Colorado children are at risk for being left out of the 2020 census, potentially causing the state to miss out on federal funding.
The 2010 census missed 5% of Colorado children under the age of 5, and that percentage could increase in 2020 due to privacy fears, according to analysis from the Colorado Children's Campaign.
Since federal funding is influenced by population count, the missed kids might cause programs like Medicaid and Children's Health Insurance to be under-funded, the analysis states.
Children of color, non-English speakers and kids living in high poverty communities are at the highest risk, according to the report.
Young children in general are more difficult to count accurately because they more often live with families that are harder to reach, such as mobile families or those living in rental housing, the report adds.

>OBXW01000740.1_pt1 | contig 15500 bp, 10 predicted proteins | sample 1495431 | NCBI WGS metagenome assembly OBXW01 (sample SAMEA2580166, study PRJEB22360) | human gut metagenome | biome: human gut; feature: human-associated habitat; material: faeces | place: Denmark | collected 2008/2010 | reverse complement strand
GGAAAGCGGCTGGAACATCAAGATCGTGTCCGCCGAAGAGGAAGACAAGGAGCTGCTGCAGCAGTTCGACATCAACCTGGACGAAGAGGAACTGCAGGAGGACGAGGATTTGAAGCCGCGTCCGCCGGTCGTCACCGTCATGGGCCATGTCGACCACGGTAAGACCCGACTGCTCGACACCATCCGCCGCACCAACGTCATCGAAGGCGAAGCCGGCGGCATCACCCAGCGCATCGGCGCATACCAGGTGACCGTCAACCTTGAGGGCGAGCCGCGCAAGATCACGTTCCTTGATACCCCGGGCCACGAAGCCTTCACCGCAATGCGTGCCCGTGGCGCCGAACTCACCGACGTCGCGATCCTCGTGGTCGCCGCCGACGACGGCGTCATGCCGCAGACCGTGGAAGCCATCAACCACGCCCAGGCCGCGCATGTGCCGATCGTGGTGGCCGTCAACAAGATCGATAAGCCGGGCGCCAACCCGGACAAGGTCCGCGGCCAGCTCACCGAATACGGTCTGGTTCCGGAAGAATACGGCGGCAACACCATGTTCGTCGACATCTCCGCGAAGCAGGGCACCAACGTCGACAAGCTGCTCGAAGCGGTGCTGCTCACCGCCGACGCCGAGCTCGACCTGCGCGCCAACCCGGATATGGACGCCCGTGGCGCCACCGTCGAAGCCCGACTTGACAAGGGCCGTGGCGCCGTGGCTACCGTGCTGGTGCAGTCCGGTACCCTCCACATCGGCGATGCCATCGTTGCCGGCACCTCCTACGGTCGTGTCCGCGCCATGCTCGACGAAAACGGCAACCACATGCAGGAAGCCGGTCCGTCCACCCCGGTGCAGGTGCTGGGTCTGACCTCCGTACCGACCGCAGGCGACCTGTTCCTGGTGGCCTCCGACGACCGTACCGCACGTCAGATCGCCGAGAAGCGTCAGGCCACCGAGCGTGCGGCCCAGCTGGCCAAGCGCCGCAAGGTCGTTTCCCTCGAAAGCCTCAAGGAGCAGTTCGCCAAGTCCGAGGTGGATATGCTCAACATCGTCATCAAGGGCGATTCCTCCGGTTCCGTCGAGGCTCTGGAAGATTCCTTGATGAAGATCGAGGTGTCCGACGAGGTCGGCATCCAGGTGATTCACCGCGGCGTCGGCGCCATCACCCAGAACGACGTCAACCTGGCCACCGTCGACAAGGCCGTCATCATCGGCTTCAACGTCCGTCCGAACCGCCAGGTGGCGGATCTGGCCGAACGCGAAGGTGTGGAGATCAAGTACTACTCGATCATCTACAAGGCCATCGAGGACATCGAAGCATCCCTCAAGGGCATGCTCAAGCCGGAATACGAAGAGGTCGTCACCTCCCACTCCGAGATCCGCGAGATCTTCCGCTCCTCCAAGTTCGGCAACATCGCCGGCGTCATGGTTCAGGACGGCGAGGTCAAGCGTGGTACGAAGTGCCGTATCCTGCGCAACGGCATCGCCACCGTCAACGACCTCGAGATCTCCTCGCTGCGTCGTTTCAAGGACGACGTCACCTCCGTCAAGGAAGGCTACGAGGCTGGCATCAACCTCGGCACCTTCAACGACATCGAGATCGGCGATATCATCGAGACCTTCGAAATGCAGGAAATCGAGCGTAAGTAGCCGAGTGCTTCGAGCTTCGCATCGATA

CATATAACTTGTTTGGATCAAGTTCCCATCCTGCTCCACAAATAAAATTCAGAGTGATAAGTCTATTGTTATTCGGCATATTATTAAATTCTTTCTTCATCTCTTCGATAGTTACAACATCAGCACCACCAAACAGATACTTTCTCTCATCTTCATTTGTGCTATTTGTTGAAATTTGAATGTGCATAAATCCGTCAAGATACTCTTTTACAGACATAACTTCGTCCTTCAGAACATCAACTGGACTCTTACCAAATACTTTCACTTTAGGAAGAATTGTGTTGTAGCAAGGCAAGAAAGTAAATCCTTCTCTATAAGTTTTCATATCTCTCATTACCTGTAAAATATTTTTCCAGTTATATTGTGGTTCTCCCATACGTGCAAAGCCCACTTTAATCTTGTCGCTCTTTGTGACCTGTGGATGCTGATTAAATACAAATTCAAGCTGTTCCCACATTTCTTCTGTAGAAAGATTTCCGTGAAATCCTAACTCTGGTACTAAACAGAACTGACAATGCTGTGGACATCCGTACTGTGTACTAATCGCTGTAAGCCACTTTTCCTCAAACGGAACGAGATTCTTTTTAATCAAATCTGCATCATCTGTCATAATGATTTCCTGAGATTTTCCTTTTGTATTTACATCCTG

“If young kids in these counties are under-counted in the 2020 Census, their communities face losing federal funding for programs that are vital to kids for the next decade, which would only make it harder for families to make ends meet and build a strong foundation for their children," said Colorado Children's Campaign Vice President of Research Sarah Hughes in the report.
"It’s essential that communities across the state come together and find ways to make sure every kid is counted in 2020.”
The report recommends Colorado residents pitch in by joining a local count committee and/or spreading the word to friends, family, and any known families with young children.